Church, State, Life and Love By Janet Galyen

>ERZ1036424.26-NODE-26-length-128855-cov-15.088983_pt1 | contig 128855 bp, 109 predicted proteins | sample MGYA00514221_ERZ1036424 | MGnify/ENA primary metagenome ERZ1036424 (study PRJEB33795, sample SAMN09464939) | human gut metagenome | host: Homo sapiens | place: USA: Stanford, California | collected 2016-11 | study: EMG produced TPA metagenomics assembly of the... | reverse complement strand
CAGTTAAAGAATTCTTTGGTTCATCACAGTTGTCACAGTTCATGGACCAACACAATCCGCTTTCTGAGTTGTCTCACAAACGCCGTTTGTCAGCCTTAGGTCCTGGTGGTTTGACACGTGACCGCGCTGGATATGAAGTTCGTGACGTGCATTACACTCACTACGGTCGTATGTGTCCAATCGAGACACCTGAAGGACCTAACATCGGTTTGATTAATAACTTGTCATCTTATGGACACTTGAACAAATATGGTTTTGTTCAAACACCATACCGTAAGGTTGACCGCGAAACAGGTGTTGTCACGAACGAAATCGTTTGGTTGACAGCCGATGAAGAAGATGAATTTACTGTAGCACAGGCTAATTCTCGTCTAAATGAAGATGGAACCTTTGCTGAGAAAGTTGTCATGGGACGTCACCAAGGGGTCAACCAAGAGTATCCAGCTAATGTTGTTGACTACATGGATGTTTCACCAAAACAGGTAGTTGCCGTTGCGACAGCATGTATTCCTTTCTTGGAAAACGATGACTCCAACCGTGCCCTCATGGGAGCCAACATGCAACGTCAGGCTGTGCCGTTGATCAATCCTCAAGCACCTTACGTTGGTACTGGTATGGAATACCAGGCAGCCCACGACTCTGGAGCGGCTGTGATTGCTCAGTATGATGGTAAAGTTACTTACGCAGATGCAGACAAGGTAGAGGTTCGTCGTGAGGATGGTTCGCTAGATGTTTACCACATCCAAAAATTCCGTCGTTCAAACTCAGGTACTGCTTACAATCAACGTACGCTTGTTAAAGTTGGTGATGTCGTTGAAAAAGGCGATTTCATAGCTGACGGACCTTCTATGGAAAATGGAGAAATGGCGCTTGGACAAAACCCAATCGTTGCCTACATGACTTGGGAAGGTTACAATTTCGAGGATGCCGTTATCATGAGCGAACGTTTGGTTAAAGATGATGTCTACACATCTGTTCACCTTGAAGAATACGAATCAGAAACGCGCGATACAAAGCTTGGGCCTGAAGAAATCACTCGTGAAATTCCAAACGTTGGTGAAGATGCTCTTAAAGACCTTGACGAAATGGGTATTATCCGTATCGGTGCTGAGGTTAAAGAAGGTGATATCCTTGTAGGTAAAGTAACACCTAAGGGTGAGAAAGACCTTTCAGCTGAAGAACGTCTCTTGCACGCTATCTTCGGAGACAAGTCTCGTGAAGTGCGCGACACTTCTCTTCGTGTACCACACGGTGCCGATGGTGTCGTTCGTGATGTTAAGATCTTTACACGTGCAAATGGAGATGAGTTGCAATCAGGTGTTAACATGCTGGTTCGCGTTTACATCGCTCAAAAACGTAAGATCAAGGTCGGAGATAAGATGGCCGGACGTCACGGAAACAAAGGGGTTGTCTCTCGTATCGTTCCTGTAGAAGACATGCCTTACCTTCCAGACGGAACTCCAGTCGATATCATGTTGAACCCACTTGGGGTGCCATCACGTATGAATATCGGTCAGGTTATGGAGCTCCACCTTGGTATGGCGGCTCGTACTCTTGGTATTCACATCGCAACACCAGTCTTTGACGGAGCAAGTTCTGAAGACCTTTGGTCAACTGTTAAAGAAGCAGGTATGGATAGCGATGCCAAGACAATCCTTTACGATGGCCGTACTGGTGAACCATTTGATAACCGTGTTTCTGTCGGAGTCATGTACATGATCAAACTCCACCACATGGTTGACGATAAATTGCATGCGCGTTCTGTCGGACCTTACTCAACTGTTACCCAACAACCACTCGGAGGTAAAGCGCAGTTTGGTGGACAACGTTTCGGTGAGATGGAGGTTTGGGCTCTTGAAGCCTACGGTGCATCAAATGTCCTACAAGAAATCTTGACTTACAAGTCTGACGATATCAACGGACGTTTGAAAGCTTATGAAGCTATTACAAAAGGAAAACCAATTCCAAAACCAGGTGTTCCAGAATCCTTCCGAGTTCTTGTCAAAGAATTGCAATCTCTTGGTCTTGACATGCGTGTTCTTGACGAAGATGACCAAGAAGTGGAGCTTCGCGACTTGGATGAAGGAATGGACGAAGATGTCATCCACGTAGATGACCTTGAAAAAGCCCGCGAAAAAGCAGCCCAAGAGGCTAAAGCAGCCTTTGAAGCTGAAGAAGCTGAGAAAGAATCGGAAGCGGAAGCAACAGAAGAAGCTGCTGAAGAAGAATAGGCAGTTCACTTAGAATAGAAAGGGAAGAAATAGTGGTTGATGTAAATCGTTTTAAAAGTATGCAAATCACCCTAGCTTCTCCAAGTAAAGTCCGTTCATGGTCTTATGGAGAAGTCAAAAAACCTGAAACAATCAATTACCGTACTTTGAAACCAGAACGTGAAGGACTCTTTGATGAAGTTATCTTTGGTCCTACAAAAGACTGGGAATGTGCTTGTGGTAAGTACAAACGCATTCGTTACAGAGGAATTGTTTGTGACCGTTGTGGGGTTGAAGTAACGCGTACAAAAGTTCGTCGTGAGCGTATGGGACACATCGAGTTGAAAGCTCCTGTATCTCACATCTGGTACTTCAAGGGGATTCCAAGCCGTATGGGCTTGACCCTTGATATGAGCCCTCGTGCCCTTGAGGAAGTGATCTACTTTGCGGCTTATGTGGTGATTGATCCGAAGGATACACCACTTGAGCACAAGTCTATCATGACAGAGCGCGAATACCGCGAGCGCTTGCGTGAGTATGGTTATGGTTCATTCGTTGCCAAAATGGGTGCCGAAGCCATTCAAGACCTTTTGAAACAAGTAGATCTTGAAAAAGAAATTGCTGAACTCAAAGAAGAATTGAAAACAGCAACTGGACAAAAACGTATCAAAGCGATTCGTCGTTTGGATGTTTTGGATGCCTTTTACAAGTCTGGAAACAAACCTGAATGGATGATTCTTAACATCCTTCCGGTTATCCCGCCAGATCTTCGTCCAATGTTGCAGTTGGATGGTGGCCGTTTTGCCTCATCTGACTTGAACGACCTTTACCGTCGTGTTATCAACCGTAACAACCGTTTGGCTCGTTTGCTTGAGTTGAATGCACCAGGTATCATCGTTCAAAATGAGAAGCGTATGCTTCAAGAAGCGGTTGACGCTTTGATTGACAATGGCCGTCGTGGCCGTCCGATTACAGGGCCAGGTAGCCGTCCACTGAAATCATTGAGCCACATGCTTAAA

In the midst of American holiday abundance, as lights twinkle our landscape and the aromas of cider and candles warm our Christmas parties, my mind drifts to the immeasurably less privileged people of India. I recall the beautiful, dark faces of Indians who live in the most meager of circumstances, and I recall the surprising lesson I learned on poverty during my visit to their land. A nearly 30-hour plane voyage grounded my mission team in Jaipur, India on a cold, winter night. The prevalent odor was instant and unsettling confirmation that we were privileged foreigners in terribly unfamiliar territory. My husband and I were eager to find our bed and shut our eyes – but that did not happen until we came to terms with an unheated room, a bed with no sheets and only one thin blanket, and a showerhead that spewed only ice-cold water. In the ten days that lay ahead of us, I would learn just how fortunate we were to have these accommodations; how fortunate we were to have plumbing rather than having to squat over holes in the ground like most of the rest of the country. I would be humbled by the fact that while I was born into American luxury, over 400,000,000 Indians will exist their entire lives on less than $1 a day. One precious couple invited us to their home to lead a worship service and minister to their neighbors. They were among the nearly 100,000,000 who make their home in the slums of India. Streams of open sewer flowed along the rough walkway that led us back to their three-room dwelling. The aroma of waste was pervasive.  We viewed acres and acres of what Americans would liken to a landfill; scavenged jointly by men, women, children, and wild pigs all searching for some redeemable morsel or treasure. Dotted all throughout the garbage were tin-roof shanties propped up by rickety wooden poles. These were tragically home to thousands. This was the atmosphere into which our hosts welcomed us with joyous smiles and huge hugs – as if oblivious to their poverty. I have never experienced more poverty-stricken conditions, yet I have never felt more honored to be in someone’s home. When we left their company, I was sobered to the core. I wished for private moments to process the contents the day. Before we had the fortune of retreating to our hotel, however, my husband and I were approached in the middle of the highway by one of the thousands of tiny, child beggars. A little boy stuck his arms through our unenclosed, golf-cart style rickshaw. He grabbed my hand and made desperate motions in hope that I would buy one of his wares. As I looked into his eyes I saw deep sadness and one, long scar running between. But, before I had time to respond, our driver sped off. The little boy scurried back to the side of the highway so as not to get hit by the riotous traffic that most certainly would not value his life enough to not run over him. The aching of my heart was now palpable. The events of the day had broken me. Once finally back to the hotel, I sunk onto the bed and cried – hard. One of my strongest conclusions from this amazing trip is one that I was not expecting.  That is – I do not pity the poverty of the Indian people any more than I pity the wealth of the American people. Indian poverty is no more a curse to the Indians than American wealth is a curse to us. The Indians are wonderfully free from money and possessions that have the power to steal devotion away from God. Many of us in America are, sadly, unfree of that power. We are often hindered from intimate communion with our maker because of the fleeting satisfaction of all our riches. Matthew 6:24 (NASB) speaks of this problem with wealth: “No one can serve two masters; for either he will hate the one and love the other, or he will be devoted to one and despise the other. You cannot serve God and wealth.” Classic theologian A.W. Tozer wrote on what he called the “blessedness of having nothing” in his book, “The Pursuit of God.” “Things…were made for man’s use…. But sin has introduced complications and has made those very gifts of God a potential source of ruin to the soul,” Tozer writes. “Things have become necessary to us, a development never originally intended. God’s gifts now take the place of God…. This possessive clinging to things is one of the most harmful habits in the life. Because it is natural, it is rarely recognized for the evil that it is. But its outworkings are tragic.” While memories of the poor Indians are forever branded upon my heart, I still rejoice in their blessedness of having nothing. While I know I cannot comprehend the great difficulty of their poverty, I still rejoice that they are free from the potential harm of riches and possessions.  And, I rejoice in the power of God which is strong enough both to lift Indians from the sting of poverty and to deliver Americans from the bondage of wealth!